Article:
5. In your pre-summer schedule planning, agree with adults in the other home to get the “other side of the story” from them if the children complain or share negative comments. There is always another side to consider. Giving the adults in the other home the benefit of the doubt before choosing judgment prevents needless hostility and child between-home manipulation.
Guidelines for sending the kids off for a long visit
1. Plan a pre-summer conference call with the other home to negotiate calendar and travel details. You can also communicate information to the other home to help them ease the transition for the children. For example, you might share new preferences and interests of the children so the other parent can plan their activities.
Also, find out from the other home what special events they may have planned so you can inform your children and pack them accordingly. For example, they may need swimwear or hiking shoes for a vacation in the mountains.
Finally, this meeting is a good time to agree to get the “other side of the story” should the children call to complain about their time in the other home.
2. Wish your children well. Giving permission to enjoy their time in the other home reduces loyalty conflicts and offers a much needed blessing that settles guilt feelings and fears. It also reminds your heart that their departure is not about you.
3. Manage your grief over their absence; don’t lay it on your children’s shoulders. Feeling sad as the children depart is normal and expected. Openly displaying your grief about missing them adds a burden of anxiety to children. They can easily worry about your well-being while away, causing them confusion and guilt about enjoying their time in the other home. Share your tears and concerns with a spouse or friend, not the children.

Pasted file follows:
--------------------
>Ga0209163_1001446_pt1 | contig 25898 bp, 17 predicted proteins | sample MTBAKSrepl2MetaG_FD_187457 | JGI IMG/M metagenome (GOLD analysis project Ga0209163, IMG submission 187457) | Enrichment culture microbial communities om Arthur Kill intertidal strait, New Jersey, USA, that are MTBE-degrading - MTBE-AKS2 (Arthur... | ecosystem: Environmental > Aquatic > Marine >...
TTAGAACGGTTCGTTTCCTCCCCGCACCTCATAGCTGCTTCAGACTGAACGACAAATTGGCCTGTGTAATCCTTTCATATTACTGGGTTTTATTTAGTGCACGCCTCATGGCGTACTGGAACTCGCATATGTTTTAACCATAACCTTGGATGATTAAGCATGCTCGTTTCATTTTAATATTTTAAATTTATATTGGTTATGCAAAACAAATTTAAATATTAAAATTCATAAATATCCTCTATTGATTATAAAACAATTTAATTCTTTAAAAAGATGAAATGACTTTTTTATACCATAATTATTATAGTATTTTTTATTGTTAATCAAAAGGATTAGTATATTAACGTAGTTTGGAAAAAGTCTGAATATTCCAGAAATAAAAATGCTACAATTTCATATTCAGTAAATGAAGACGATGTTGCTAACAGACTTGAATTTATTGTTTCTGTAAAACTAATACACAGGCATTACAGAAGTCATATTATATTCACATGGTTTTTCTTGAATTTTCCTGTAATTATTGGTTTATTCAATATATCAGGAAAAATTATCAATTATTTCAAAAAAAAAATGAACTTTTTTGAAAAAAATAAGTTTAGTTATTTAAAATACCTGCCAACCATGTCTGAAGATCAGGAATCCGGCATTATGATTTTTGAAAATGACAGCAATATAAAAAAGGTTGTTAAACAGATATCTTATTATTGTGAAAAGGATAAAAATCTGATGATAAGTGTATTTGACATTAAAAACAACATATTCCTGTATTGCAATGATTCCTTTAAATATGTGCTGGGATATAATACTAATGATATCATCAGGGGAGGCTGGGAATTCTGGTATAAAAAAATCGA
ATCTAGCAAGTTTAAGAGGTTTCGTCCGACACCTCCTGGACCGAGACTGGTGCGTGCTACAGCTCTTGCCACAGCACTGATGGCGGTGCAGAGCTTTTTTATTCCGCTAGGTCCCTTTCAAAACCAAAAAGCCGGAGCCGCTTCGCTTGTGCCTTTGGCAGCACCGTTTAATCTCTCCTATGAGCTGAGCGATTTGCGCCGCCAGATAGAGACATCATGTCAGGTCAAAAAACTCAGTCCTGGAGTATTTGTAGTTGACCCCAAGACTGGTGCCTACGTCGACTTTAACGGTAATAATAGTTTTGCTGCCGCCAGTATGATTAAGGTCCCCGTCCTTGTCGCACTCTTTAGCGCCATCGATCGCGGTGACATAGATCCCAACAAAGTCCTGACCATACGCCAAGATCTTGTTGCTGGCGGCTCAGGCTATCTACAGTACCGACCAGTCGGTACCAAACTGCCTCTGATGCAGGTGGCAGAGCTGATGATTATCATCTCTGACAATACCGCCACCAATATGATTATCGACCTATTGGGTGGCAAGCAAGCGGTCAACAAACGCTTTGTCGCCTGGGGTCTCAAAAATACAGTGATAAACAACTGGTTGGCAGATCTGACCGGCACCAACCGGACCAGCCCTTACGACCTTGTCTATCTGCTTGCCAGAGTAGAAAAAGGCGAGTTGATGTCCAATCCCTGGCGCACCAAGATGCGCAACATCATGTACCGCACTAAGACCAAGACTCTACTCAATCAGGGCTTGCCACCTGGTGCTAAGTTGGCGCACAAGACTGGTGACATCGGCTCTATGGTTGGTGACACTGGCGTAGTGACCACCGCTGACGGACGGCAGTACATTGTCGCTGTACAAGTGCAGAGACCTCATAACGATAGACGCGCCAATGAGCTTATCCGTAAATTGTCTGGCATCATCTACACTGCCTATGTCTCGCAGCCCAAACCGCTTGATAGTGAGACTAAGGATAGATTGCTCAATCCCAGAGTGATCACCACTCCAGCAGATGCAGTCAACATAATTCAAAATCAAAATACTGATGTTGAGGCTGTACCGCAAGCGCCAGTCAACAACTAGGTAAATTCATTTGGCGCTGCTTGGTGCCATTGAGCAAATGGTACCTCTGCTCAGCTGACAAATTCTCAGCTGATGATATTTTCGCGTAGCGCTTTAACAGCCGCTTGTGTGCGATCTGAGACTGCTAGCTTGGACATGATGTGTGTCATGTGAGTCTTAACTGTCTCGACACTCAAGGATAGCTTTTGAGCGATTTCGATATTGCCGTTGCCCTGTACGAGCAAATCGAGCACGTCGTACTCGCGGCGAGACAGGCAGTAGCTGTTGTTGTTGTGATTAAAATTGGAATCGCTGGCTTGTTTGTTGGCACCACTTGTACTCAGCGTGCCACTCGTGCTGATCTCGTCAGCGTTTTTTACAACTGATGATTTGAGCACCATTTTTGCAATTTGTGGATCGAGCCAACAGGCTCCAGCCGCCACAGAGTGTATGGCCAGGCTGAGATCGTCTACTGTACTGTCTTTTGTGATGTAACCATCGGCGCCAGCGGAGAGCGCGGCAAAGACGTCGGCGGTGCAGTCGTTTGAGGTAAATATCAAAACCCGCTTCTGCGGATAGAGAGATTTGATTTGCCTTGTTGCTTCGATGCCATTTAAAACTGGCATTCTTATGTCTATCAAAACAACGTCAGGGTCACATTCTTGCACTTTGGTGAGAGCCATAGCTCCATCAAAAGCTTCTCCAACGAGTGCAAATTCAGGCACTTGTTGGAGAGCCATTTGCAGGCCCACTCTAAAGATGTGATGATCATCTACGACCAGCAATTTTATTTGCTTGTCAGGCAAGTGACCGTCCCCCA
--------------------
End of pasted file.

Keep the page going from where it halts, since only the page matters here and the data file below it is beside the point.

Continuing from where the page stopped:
4. Periodically stay in touch with your children. Today’s plethora of communication options easily allows you to stay connected with text messages, cell phones, email, and posting comments to their Facebook account. Take precaution not to intrude on the other home’s time or activities with excessive contact.
5. Manage your guilt. Some parents feel remorse for not being with the children, or for how the children feel while in the other home, or perhaps for how they are being treated by a family member. Don’t let your guilt feelings lead you to overreact or become controlling of the other home.
6. Stepparents may experience a range of emotions from sadness to relief. Missing the children is understandable. Pray for them while gone and look forward to their return. At the same time, should you feel relief don’t feel guilty for “enjoying a break” from stepparenting. Take advantage of the time to refresh and prepare yourself for the children’s return.
7. If all the children are gone during the summer switch, take advantage of the time to invest in your marriage. Reconnect and spend some quality time together.
8. If, after the switch, you still have some children in your home, do something special with them. Don’t reserve all your “fun” summer time only for when all the children are present. Also, this may be a good time for parents to build memories with an “ours” child.
An extended summertime visitation is a necessity of divided families. You can emotionally resist its reality, but you cannot prevent it.
Whether you are sending or receiving the children, try to think of the time as a fun, special opportunity—a “sleepover” instead of a change of residence. That attitude will trickle down to the child’s experience, bringing blessing to everyone.
© 2012 by Ron L. Deal. All rights reserved.